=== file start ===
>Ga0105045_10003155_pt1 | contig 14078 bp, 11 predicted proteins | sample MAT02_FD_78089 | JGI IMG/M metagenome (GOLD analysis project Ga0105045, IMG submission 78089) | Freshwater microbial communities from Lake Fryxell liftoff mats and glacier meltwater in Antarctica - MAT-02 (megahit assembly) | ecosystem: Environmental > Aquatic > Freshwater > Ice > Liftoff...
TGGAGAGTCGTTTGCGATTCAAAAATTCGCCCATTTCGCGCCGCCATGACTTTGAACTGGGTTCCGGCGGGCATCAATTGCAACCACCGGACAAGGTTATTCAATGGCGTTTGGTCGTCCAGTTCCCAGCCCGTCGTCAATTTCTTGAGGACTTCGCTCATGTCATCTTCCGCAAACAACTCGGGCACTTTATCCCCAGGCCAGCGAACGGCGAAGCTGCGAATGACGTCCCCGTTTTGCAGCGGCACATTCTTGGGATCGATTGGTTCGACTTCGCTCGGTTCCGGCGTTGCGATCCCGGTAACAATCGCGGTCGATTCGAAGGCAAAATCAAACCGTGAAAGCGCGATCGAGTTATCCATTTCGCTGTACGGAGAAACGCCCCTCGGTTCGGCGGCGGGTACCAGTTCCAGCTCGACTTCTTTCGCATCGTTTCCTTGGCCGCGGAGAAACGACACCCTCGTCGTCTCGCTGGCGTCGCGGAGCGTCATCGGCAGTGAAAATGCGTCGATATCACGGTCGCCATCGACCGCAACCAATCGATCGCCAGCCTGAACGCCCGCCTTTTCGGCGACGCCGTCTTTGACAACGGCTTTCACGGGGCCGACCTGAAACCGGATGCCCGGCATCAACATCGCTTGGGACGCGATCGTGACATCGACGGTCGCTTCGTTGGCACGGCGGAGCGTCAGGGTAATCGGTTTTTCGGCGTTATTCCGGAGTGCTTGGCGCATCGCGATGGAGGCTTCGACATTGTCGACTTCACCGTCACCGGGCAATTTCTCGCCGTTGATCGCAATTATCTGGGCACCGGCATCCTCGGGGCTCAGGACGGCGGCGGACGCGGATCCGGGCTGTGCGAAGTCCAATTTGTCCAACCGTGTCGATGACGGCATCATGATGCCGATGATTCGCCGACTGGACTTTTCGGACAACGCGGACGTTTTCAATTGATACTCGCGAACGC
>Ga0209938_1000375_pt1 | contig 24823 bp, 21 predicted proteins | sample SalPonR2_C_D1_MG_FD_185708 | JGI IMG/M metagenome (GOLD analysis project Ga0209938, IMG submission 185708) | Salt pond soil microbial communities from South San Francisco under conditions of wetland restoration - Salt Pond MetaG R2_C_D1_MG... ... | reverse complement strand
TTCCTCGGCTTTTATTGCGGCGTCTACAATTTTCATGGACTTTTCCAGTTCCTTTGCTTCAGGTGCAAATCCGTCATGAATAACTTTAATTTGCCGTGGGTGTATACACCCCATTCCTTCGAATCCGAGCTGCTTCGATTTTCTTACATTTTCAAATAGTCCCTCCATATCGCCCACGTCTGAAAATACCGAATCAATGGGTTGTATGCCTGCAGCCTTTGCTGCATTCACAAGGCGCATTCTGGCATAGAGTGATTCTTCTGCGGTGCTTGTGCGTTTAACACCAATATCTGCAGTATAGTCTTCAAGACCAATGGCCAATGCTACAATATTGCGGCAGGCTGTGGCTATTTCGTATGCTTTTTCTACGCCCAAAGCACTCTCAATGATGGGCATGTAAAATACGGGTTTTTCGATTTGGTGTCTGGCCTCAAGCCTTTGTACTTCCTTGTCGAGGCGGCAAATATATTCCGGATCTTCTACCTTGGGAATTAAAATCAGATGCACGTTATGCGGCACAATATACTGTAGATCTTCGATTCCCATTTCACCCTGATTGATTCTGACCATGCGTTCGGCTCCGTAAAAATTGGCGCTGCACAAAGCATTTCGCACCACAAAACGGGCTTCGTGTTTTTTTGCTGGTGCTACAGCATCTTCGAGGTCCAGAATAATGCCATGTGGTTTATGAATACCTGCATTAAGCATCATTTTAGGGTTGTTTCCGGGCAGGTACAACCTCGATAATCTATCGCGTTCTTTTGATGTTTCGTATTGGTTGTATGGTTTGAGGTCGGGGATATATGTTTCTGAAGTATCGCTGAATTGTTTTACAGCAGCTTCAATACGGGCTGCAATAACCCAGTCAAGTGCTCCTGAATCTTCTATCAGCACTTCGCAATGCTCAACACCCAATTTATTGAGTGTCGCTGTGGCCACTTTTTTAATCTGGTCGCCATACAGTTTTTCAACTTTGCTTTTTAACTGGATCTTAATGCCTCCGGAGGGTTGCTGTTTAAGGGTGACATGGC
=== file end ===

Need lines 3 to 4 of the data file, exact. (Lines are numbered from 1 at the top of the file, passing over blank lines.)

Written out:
>Ga0209938_1000375_pt1 | contig 24823 bp, 21 predicted proteins | sample SalPonR2_C_D1_MG_FD_185708 | JGI IMG/M metagenome (GOLD analysis project Ga0209938, IMG submission 185708) | Salt pond soil microbial communities from South San Francisco under conditions of wetland restoration - Salt Pond MetaG R2_C_D1_MG... ... | reverse complement strand
TTCCTCGGCTTTTATTGCGGCGTCTACAATTTTCATGGACTTTTCCAGTTCCTTTGCTTCAGGTGCAAATCCGTCATGAATAACTTTAATTTGCCGTGGGTGTATACACCCCATTCCTTCGAATCCGAGCTGCTTCGATTTTCTTACATTTTCAAATAGTCCCTCCATATCGCCCACGTCTGAAAATACCGAATCAATGGGTTGTATGCCTGCAGCCTTTGCTGCATTCACAAGGCGCATTCTGGCATAGAGTGATTCTTCTGCGGTGCTTGTGCGTTTAACACCAATATCTGCAGTATAGTCTTCAAGACCAATGGCCAATGCTACAATATTGCGGCAGGCTGTGGCTATTTCGTATGCTTTTTCTACGCCCAAAGCACTCTCAATGATGGGCATGTAAAATACGGGTTTTTCGATTTGGTGTCTGGCCTCAAGCCTTTGTACTTCCTTGTCGAGGCGGCAAATATATTCCGGATCTTCTACCTTGGGAATTAAAATCAGATGCACGTTATGCGGCACAATATACTGTAGATCTTCGATTCCCATTTCACCCTGATTGATTCTGACCATGCGTTCGGCTCCGTAAAAATTGGCGCTGCACAAAGCATTTCGCACCACAAAACGGGCTTCGTGTTTTTTTGCTGGTGCTACAGCATCTTCGAGGTCCAGAATAATGCCATGTGGTTTATGAATACCTGCATTAAGCATCATTTTAGGGTTGTTTCCGGGCAGGTACAACCTCGATAATCTATCGCGTTCTTTTGATGTTTCGTATTGGTTGTATGGTTTGAGGTCGGGGATATATGTTTCTGAAGTATCGCTGAATTGTTTTACAGCAGCTTCAATACGGGCTGCAATAACCCAGTCAAGTGCTCCTGAATCTTCTATCAGCACTTCGCAATGCTCAACACCCAATTTATTGAGTGTCGCTGTGGCCACTTTTTTAATCTGGTCGCCATACAGTTTTTCAACTTTGCTTTTTAACTGGATCTTAATGCCTCCGGAGGGTTGCTGTTTAAGGGTGACATGGC